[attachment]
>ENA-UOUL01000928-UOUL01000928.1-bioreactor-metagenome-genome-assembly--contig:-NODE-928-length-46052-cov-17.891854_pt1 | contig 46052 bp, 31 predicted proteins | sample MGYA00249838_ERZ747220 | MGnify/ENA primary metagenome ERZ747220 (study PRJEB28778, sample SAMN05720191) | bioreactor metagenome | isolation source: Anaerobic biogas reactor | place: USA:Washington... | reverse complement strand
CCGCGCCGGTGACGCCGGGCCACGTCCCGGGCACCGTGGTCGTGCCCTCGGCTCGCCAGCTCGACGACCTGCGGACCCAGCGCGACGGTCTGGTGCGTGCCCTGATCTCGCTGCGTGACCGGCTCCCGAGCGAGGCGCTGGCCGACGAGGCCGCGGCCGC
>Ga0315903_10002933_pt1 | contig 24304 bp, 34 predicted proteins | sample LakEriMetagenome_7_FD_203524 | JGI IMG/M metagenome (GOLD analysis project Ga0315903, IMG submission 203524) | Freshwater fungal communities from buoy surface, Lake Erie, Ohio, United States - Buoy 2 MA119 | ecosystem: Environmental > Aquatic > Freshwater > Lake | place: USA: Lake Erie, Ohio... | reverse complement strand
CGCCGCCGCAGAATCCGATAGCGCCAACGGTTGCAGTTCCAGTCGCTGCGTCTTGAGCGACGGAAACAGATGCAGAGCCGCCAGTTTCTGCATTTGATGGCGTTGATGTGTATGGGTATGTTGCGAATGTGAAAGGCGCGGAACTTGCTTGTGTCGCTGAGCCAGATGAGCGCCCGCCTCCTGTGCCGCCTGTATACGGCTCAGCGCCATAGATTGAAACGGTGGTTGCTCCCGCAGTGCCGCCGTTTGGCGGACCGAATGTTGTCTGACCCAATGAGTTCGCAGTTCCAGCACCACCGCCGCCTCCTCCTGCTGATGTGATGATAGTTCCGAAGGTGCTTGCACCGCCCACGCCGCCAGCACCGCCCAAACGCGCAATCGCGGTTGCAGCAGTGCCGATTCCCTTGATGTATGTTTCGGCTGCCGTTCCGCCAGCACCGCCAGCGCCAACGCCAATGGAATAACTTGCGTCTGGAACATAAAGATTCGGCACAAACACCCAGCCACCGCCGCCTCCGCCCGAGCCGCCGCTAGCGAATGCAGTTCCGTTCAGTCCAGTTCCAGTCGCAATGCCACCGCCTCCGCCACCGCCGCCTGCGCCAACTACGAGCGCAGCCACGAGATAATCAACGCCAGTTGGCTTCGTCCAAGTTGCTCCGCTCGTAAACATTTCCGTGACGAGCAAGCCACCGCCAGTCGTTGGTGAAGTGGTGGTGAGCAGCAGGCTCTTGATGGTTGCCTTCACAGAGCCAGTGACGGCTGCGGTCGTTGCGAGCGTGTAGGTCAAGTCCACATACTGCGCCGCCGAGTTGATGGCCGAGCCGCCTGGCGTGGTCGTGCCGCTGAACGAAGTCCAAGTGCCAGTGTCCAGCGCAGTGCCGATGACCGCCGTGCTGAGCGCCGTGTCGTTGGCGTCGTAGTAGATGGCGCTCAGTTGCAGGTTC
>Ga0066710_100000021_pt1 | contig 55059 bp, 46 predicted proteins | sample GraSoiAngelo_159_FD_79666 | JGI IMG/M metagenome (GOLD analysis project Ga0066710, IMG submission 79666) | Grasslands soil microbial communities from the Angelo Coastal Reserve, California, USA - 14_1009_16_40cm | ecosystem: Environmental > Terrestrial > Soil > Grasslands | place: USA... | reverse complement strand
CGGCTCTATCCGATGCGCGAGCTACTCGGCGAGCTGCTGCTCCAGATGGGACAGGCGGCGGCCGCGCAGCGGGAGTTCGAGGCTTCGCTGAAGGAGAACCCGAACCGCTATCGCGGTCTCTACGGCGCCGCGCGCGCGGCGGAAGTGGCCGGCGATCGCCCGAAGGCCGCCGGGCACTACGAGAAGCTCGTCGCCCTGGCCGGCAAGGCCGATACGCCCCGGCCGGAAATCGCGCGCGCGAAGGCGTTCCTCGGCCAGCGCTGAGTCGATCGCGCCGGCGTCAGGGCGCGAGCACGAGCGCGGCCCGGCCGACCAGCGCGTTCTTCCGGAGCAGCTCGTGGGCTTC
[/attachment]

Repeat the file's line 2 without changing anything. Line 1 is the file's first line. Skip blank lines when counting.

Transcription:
CCGCGCCGGTGACGCCGGGCCACGTCCCGGGCACCGTGGTCGTGCCCTCGGCTCGCCAGCTCGACGACCTGCGGACCCAGCGCGACGGTCTGGTGCGTGCCCTGATCTCGCTGCGTGACCGGCTCCCGAGCGAGGCGCTGGCCGACGAGGCCGCGGCCGC